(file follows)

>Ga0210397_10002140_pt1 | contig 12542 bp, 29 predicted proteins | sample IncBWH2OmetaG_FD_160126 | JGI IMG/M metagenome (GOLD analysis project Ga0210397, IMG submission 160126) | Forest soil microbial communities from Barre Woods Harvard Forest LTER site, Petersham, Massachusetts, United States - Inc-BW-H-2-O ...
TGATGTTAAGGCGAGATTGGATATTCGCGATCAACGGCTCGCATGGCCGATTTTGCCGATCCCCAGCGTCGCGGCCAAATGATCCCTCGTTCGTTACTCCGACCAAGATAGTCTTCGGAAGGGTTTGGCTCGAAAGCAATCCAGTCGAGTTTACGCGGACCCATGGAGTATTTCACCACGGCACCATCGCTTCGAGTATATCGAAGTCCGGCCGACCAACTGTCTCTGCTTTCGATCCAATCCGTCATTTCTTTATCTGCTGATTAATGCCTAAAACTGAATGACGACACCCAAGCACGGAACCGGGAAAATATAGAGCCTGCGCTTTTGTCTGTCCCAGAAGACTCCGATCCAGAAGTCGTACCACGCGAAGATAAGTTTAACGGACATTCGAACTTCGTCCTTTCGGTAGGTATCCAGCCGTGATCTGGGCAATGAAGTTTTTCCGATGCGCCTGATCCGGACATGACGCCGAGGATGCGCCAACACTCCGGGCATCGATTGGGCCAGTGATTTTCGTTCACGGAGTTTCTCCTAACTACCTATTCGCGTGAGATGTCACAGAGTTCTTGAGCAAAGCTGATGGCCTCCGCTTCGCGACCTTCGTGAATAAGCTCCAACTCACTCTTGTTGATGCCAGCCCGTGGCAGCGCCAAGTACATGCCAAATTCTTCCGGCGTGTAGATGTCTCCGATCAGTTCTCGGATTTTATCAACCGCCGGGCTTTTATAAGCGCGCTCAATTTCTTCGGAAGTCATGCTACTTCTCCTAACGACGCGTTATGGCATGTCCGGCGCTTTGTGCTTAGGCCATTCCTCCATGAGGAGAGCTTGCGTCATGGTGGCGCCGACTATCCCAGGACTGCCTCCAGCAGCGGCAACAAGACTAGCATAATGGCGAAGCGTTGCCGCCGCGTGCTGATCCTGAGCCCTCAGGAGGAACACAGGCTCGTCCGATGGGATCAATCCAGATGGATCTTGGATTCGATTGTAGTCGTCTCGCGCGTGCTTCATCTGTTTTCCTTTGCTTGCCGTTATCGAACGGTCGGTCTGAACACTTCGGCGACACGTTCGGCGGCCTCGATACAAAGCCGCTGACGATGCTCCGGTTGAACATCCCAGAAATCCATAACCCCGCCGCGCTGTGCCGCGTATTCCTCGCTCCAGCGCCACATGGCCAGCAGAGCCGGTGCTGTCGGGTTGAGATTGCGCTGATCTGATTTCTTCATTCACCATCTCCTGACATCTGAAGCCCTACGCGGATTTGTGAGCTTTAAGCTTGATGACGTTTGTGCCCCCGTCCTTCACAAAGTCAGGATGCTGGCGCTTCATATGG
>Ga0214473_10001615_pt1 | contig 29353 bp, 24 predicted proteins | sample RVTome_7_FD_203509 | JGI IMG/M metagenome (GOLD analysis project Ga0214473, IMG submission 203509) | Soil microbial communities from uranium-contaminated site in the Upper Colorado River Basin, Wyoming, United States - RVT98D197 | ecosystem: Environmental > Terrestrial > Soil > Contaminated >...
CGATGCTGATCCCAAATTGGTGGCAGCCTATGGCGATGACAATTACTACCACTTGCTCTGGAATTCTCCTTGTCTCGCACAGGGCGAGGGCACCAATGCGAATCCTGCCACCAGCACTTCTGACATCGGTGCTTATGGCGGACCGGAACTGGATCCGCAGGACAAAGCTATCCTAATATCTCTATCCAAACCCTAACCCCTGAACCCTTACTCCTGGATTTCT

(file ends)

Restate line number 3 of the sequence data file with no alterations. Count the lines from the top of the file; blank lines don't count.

>Ga0214473_10001615_pt1 | contig 29353 bp, 24 predicted proteins | sample RVTome_7_FD_203509 | JGI IMG/M metagenome (GOLD analysis project Ga0214473, IMG submission 203509) | Soil microbial communities from uranium-contaminated site in the Upper Colorado River Basin, Wyoming, United States - RVT98D197 | ecosystem: Environmental > Terrestrial > Soil > Contaminated >...